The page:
• Donate packaging: Check with your business neighbors to see if they can reuse the materials. Some shipping stores will accept clean packing materials.You may save them money as well.  


Even with your best reduction efforts, you’re likely to have some paper “waste.” Make sure it’s getting recycled and not going to the landfill.

Make it convenient Position recycling containers throughout your office, especially wherever there’s a trashcan. Don’t forget the break room, conference rooms and reception areas.  

Yes, you can recycle that! Let everyone know that they can put all sorts of paper in recycling:

  • There’s no need to remove staples, paperclips, or plastic coil binders if you’re busy. 
  • Envelopes with clear plastic windows can go in as is, as can tissue boxes with plastic on top.
  • Magazines and catalogs are okay, too. 

Just avoid including large amounts of super-slick or heavily-coated paper.

Paper 101: We need to talk about the 4,000 elephants in the room

Businesses in the Portland metro region are throwing out the equivalent of 4,000 elephants worth of paper each year.

Did you know? Businesses in the Portland metro region are still throwing out 30,432 tons of paper each year.

That’s the equivalent of 4,000 elephants worth of paper going to the landfill!

4 elephants x 1,000 = tons of paper going to the landfill

Portland businesses continue to make great strides in reducing their paper use and making recycling easy for their staff – but there’s still more that can be done.

3 Steps to reduce paper waste:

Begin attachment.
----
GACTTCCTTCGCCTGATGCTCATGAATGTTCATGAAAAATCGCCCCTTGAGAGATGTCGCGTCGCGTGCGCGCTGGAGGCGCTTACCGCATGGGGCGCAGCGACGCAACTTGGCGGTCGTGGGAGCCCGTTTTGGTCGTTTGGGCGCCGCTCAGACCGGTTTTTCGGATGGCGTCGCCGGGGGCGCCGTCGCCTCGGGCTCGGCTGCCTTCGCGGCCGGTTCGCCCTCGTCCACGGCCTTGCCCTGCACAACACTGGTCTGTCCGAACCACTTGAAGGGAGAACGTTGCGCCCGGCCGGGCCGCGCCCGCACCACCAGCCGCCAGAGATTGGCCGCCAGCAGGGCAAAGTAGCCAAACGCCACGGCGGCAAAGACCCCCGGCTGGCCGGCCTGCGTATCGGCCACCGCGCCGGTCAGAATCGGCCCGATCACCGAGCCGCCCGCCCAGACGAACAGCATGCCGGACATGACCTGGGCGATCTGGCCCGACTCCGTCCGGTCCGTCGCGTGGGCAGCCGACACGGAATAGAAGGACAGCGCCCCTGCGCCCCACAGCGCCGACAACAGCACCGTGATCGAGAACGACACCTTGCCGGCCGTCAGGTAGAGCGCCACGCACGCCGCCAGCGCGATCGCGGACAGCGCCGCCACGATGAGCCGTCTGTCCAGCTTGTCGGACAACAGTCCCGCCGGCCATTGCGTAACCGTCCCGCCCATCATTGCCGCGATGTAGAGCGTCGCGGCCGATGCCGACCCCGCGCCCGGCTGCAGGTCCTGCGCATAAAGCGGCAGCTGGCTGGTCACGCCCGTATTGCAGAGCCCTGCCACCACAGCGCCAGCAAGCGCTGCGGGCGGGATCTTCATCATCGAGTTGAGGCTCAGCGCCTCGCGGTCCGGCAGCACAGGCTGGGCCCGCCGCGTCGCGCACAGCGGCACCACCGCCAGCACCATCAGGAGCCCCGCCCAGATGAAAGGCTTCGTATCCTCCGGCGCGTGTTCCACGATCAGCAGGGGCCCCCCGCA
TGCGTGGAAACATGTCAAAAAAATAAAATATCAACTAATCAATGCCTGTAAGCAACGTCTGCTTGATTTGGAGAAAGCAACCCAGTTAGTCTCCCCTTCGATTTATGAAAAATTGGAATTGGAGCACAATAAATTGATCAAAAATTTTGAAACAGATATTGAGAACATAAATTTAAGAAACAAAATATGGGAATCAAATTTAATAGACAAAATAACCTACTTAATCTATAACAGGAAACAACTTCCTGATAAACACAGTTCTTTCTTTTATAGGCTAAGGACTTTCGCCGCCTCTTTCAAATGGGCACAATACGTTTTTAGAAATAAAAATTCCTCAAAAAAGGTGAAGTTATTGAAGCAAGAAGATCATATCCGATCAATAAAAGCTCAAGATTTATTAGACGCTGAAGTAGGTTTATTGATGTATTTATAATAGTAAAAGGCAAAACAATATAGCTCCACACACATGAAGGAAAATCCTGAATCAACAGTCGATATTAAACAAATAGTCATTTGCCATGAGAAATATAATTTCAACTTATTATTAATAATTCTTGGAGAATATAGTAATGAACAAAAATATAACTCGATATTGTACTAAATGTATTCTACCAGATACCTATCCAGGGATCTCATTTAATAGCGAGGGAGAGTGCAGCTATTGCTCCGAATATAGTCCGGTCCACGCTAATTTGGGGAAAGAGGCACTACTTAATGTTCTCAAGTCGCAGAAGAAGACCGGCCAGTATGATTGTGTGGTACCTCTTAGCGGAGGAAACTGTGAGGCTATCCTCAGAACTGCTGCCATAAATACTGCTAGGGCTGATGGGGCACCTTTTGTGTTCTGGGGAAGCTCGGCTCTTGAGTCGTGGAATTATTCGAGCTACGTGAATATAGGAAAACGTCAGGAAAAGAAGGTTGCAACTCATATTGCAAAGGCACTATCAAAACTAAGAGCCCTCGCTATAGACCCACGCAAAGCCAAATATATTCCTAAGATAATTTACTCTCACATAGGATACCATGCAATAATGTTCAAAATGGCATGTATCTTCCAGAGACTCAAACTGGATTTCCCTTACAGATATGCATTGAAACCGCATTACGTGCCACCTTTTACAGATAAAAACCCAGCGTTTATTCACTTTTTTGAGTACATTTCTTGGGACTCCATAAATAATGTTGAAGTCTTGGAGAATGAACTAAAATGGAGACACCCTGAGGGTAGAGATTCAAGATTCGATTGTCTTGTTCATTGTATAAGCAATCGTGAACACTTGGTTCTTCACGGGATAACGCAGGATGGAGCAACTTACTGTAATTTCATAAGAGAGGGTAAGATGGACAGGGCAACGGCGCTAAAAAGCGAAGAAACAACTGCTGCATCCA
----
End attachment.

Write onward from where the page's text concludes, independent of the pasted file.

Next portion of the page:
1. Identify where your workplace uses paper:

      • Printers & copiers.
      • Paychecks.
      • Invoices – that you send and receive from others.
      • Other… don’t forget paper or packaging that others send to you.

2. Ask these questions for print projects, in this order of priority:

  • Can we reduce the amount of paper used?
  • Is the paper only printed on one side? Can we reuse it?
  • Is all waste paper getting recycled?

3. Maintain, improve and push the envelope:

  • Acknowledge and reinforce what’s working well.
  • Improve existing efforts that need attention.
  • Start new efforts [hint: try a pilot– people will be more likely to give it a go].

You know what they say... “How do you eat an elephant? One bite at a time.”*

* No elephants were harmed in the making of this blog. The Sustainability at Work program loves elephants and does not condone eating them. 

PeopleTowels at Research into Action

Learn how Research Into Action has nearly eliminated paper towel waste.

man with towel Research Into Action’s Green Team wanted to get rid of paper towels. They looked into electric hand dryers and found their building doesn’t have the right wiring for them, and they were worried about the noise in their small office. Since they already used cloth napkins in the kitchen, they wanted to see if they could try cloth towels in the bathroom as well.